Reproductive choice; controversial behavior; twice-exceptional struggle and more

A woman with autism had to fight for her sterilization surgery, a mother’s tactics with her son on the spectrum generate controversy, and gifted students with autism have unique struggles.

By Emily Willingham
9 March 2018 | 5 min read
This article is more than five years old.
Neuroscience—and science in general—is constantly evolving, so older articles may contain information or theories that have been reevaluated since their original publication date.
  • Rose Hughes, a woman on the spectrum, spoke with The Guardian in a 3 March interview about her choice to be sterilized and the pushback she got from doctors, who told her she was “too young to decide.” Hughes argues that choosing to undergo the procedure, which she ultimately did, should be within the rights of everyone with a disability.

    Hughes’ motivations for seeking the procedure were twofold. She felt she would not be a good mother but wanted to continue to have a healthy sex life. Hormonal birth control was not a good choice for her, she told The Guardian, because all of the versions she had tried caused violent outbursts and extreme behaviors.

  • The mother of a boy with autism has stirred significant controversy with her narrative of physically forcing her deeply upset, terrified son into a “Sesame Street Live!” show. The horrified reactions of onlookers she describes in her 27 February essay in The Washington Post mirror much of the commentary about the piece on social media, including the comments section of the Post.
  • For students designated as ‘twice exceptional’ — having a disability and also testing as gifted — the dual designation can end up limiting their choicesMPR News reported 2 March that these students often find their disability foregrounded in school, leaving their exceptional abilities overlooked. An absence of U.S. state and federal laws addressing the combination compounds the struggle.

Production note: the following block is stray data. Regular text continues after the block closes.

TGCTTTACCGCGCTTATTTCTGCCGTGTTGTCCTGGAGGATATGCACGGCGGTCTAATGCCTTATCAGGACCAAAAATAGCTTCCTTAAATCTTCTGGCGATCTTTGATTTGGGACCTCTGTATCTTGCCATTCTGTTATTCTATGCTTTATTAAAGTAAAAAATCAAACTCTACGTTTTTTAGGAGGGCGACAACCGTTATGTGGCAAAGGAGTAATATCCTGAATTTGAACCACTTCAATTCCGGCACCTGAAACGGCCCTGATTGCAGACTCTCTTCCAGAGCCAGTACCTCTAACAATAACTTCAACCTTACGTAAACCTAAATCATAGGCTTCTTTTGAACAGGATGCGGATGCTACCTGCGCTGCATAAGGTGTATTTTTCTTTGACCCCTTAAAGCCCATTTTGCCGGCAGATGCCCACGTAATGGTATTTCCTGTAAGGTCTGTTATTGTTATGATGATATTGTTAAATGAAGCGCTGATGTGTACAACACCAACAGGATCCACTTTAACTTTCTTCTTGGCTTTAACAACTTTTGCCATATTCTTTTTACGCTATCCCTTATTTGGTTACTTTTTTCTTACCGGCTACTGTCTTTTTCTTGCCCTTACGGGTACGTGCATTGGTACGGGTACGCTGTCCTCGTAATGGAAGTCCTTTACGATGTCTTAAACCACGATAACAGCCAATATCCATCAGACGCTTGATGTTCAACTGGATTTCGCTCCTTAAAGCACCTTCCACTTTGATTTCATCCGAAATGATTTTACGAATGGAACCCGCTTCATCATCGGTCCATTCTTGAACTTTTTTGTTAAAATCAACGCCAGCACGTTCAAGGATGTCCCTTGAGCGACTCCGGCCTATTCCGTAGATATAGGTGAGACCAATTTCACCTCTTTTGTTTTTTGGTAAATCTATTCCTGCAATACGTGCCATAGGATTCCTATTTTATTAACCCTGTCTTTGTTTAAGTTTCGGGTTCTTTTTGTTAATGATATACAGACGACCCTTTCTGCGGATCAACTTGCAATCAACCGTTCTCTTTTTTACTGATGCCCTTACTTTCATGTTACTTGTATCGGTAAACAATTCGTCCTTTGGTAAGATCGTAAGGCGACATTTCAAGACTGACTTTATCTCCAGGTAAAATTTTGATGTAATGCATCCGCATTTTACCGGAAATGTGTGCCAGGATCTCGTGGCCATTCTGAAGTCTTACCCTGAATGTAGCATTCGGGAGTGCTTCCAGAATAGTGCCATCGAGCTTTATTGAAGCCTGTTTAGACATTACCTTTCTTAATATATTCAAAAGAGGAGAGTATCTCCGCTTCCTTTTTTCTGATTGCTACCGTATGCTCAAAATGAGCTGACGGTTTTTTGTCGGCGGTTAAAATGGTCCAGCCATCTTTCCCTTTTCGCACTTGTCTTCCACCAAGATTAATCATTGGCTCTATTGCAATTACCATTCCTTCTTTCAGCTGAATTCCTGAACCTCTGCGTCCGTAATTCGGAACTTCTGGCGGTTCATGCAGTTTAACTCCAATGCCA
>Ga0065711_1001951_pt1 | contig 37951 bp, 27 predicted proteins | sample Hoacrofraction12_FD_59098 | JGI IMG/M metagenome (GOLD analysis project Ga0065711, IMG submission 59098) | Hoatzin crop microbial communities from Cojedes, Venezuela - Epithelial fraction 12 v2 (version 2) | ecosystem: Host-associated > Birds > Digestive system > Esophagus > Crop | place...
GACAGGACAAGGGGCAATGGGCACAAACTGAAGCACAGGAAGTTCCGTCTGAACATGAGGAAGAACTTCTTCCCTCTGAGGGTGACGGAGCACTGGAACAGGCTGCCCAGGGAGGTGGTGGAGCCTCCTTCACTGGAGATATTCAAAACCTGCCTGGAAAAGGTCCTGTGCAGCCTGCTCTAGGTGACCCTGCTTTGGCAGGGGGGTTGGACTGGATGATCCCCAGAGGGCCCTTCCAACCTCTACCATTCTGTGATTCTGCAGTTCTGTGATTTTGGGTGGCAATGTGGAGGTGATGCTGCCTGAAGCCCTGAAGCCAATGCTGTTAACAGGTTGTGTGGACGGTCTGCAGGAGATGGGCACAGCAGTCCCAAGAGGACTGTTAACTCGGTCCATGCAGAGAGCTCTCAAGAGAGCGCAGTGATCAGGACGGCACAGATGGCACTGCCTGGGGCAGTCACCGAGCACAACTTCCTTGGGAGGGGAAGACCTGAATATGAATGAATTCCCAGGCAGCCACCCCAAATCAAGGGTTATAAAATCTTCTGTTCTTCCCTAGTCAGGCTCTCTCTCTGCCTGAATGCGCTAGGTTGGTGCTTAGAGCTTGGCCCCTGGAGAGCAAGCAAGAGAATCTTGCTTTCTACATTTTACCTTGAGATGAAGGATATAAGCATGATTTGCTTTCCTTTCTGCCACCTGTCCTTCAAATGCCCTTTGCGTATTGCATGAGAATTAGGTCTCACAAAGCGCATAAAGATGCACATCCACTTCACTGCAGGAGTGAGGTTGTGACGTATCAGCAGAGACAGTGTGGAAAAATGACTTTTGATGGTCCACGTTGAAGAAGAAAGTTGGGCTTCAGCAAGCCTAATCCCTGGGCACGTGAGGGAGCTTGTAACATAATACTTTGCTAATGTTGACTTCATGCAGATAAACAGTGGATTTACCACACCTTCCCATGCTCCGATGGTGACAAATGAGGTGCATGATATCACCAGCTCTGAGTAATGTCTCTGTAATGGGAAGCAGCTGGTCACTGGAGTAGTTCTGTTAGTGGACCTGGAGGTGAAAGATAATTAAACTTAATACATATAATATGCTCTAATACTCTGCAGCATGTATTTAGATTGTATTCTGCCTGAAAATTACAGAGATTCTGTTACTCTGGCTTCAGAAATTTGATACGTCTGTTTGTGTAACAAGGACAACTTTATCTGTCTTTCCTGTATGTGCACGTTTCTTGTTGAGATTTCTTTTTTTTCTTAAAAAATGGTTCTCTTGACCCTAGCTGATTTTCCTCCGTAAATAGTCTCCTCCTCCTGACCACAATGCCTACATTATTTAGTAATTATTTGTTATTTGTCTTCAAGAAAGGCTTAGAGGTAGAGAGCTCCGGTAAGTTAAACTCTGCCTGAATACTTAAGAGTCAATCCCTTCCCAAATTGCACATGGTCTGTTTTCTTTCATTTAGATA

• The drug guanfacine has cropped up as an off-label treatment for some features of autism, including anxiety. The drug is designated as a treatment for attention deficit hyperactivity disorder (ADHD). But findings published 27 February in Neuropsychopharmacology suggest that the drug eases some behaviors associated with autism that is accompanied by ADHD features. For anxiety, however, guanfacine works no better than a placebo.
  • The development of intermediary cells called interneurons in part of the brain is similar in mice and people. The similarities crop up in the cerebral cortex, the brain’s outer layer, and include a role for the autism-linked protein MEF2C, researchers reported 5 March in Nature. The scientists note that understanding the genetics underlying the maturation of interneurons — which act as bridges between brain cells — may be key to understanding neurodevelopmental conditions.
  • A Microsoft representative says that when the software company launched its 2015 initiative to hire employees on the spectrum, it received 800 resumes. Speaking at a neurodiversity conference in London, the executive also said that Microsoft’s autism hiring effort has yielded an 80 percent success rate, Campaign reported 1 March